U.S. v. Enigwe

Decision Date04 June 2004
Docket NumberCriminal Action No. 92-257.
Citation320 F.Supp.2d 301
PartiesUNITED STATES of America, v. Ifedoo Noble ENIGWE.
CourtU.S. District Court — Eastern District of Pennsylvania

David Hall, Roland Jarvis, Asst. U.S. Attys., Philadelphia, PA, for Plaintiff.

Alan L. Yatvin, Esq., Popper & Yatvin, Joseph P. Capone, Esq., Philadelphia, PA, for Defendant.

ORDER AND MEMORANDUM

DUBOIS, District Judge.

ORDER

AND NOW, this 4th day of June, 2004, upon consideration of Ifedoo Noble Enigwe's Motion to Vacate Judgement Pursuant to Rule 60(b), Fed.R.Civ.Proc. (Docket No. 371, filed September 9, 2003), Supplemental Submission to the Rule 60(b)(6) Motion Pending Before this Court (Docket No. 375, filed October 27, 2003) United States' Response to Defendant's Motion to Vacate Judgment Pursuant to Rule 60(b)(6) Fed.R.Civ.P. (Docket No. 378, filed November 24, 2003), Defendant's Reply to Government's November 24th, 2003 Response (Docket No. 379, filed December 3, 2003) and petitioner's letter dated December 12, 2003,1 IT IS ORDERED for the reasons set forth in the attached Memorandum, that the Motion to Vacate Judgment Pursuant to Rule 60(b) Fed.R.Civ.Proc. is DENIED.

IT IS FURTHER ORDERED, as follows:

1. Petitioner's Motion for Bail Pending Court's Ruling on Motion on Actual Innocence (Docket No. 382, filed April 12, 2004) is DENIED as MOOT; and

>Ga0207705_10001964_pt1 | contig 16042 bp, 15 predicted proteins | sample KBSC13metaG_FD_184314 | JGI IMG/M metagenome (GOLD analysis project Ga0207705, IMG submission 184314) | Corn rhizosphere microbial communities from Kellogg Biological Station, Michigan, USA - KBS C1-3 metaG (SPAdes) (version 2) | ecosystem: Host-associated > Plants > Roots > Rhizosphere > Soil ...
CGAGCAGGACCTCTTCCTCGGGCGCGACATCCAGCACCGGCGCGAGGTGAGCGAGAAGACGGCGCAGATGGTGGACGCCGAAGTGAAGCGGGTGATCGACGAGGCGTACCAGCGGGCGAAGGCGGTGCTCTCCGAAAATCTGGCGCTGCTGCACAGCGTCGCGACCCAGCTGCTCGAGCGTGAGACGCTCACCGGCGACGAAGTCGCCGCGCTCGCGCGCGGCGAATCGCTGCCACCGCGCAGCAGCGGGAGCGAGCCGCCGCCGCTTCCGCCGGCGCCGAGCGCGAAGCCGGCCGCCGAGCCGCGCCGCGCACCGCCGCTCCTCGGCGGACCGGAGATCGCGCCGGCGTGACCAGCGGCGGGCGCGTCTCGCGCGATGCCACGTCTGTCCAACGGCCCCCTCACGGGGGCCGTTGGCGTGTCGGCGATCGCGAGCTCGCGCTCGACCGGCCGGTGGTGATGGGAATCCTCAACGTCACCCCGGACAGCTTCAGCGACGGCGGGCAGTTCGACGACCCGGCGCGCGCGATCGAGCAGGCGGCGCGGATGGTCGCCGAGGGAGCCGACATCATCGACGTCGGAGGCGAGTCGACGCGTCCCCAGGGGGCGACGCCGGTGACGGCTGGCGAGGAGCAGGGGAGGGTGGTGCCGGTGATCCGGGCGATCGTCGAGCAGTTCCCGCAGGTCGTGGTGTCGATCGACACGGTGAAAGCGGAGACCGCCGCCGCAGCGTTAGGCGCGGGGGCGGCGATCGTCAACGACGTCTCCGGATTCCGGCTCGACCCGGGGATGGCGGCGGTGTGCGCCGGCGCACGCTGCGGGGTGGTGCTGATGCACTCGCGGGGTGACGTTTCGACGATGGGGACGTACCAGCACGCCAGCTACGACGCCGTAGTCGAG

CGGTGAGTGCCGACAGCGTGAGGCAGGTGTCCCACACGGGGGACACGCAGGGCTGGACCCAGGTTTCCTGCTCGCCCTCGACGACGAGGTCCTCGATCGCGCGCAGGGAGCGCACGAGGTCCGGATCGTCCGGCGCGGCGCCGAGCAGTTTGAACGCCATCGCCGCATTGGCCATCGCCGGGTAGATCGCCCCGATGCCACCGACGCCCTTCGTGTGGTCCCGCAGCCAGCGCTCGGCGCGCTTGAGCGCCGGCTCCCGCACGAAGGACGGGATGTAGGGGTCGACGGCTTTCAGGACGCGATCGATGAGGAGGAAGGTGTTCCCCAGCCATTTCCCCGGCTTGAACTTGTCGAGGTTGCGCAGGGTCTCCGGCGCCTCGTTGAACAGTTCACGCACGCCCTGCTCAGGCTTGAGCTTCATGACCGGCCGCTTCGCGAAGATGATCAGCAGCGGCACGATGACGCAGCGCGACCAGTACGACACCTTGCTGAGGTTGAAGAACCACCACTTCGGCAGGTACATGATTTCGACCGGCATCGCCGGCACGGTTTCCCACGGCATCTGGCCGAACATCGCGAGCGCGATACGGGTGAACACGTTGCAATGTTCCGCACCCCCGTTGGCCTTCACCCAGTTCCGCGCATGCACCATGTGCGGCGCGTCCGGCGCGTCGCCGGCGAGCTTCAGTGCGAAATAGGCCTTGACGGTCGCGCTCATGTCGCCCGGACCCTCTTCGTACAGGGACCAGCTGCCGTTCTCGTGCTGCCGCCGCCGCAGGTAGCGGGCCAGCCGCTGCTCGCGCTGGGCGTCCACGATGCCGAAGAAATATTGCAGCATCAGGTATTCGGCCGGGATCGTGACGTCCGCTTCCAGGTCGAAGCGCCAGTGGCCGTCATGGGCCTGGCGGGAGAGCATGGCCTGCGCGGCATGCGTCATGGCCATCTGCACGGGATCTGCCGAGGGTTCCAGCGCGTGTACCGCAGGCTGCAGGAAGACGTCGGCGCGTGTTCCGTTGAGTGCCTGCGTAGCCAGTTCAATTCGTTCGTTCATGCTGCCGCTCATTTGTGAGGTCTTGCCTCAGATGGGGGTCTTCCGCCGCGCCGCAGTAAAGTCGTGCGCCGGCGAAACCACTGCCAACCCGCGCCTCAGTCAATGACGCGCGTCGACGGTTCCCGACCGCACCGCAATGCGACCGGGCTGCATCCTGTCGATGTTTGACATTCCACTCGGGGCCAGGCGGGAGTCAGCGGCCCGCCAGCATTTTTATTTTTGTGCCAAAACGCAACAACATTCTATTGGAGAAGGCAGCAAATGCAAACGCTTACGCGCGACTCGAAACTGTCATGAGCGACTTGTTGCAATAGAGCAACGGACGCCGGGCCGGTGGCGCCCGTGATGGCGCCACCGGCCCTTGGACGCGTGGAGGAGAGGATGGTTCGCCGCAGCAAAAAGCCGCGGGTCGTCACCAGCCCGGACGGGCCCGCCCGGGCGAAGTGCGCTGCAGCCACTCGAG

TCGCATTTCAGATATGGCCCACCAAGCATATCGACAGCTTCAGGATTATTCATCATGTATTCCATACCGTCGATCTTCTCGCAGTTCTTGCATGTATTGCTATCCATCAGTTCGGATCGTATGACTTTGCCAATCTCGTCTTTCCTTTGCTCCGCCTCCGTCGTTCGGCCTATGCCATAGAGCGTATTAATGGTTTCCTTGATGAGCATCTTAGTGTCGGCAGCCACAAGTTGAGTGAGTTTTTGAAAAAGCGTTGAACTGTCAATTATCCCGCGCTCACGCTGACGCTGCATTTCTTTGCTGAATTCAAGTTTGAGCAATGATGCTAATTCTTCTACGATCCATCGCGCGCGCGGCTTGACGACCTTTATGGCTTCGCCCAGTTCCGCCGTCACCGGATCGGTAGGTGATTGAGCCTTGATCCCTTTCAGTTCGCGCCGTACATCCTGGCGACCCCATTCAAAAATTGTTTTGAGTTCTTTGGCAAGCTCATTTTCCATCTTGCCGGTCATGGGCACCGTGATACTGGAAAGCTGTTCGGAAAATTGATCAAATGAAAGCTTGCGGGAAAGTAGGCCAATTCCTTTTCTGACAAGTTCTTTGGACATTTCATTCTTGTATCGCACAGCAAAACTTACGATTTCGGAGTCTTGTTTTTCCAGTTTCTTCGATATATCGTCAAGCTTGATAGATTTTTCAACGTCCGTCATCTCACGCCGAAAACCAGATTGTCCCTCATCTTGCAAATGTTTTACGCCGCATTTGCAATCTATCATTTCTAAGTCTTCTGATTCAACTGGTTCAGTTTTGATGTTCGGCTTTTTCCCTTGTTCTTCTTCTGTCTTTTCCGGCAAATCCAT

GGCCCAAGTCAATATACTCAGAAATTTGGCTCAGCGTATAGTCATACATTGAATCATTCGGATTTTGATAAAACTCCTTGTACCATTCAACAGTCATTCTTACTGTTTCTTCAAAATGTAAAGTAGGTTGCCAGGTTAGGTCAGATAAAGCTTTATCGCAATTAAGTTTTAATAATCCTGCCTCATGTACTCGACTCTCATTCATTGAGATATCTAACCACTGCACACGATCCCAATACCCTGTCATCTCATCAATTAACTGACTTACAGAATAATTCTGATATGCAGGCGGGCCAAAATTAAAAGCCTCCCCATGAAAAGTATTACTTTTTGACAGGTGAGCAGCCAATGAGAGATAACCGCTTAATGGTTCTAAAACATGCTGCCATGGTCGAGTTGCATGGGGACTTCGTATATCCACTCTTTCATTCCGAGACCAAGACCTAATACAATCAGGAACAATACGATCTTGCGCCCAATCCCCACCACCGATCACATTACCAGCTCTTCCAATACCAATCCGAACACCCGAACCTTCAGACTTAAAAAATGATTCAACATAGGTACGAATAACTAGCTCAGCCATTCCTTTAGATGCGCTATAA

2. Motion to Expedite Rulings filed by Ifedoo Noble Enigwe (Docket No. 383, filed May 3, 2004) is DENIED as MOOT.

Upon consideration of the letter from defendant, Ifedoo Noble Enigwe, dated January 7, 2004 (Docket No. 381), with attachment, relating to payment of defendant's fine in the amount of $10,000.00, the Court having issued a Writ of Execution on September 11, 1995, directing the United States Marshal Service, inter alia, to levy on and sell the property of the judgment debtor, Ifedoo Noble Enigwe, described in the Writ of Execution — 1,870 German Deutschmarks — and to apply the resulting funds to defendant's fine, and the Government's letter/report dated March 22, 2004, with attachments,2 in which the Government stated it complied with the Writ of Execution issued by the Court by liquidating the 1,870 German Deutschmarks seized from defendant and applying the proceeds to defendant's fine, IT IS FURTHER ORDERED that petitioner's letter request for the return of such funds dated January 7, 2004, or for correction of the fine balance, is DENIED.

MEMORANDUM

Currently before the Court is a pro se motion under Federal Rule of Civil Procedure 60(b) to vacate this Court's Order of July 16, 1997 denying petitioner's Motion to Vacate, Set Aside, or Correct his Sentence pursuant to 28 U.S.C. § 2255 ("Motion for Reconsideration"). In the Motion for Reconsideration, petitioner asks the Court to vacate its ruling denying petitioner's first ineffective assistance of counsel claim — the alleged ineffectiveness of trial counsel in advising defendant as to whether he should plead guilty without a plea agreement — on the ground that the law has changed and the Court's Order and Memorandum of July 16, 1997 is inconsistent with the change. The change in the law was announced, according to petitioner, by the U.S. Circuit Court of Appeals for the Sixth Circuit, Griffin v. United States, 330 F.3d 733 (6th Cir.2003).3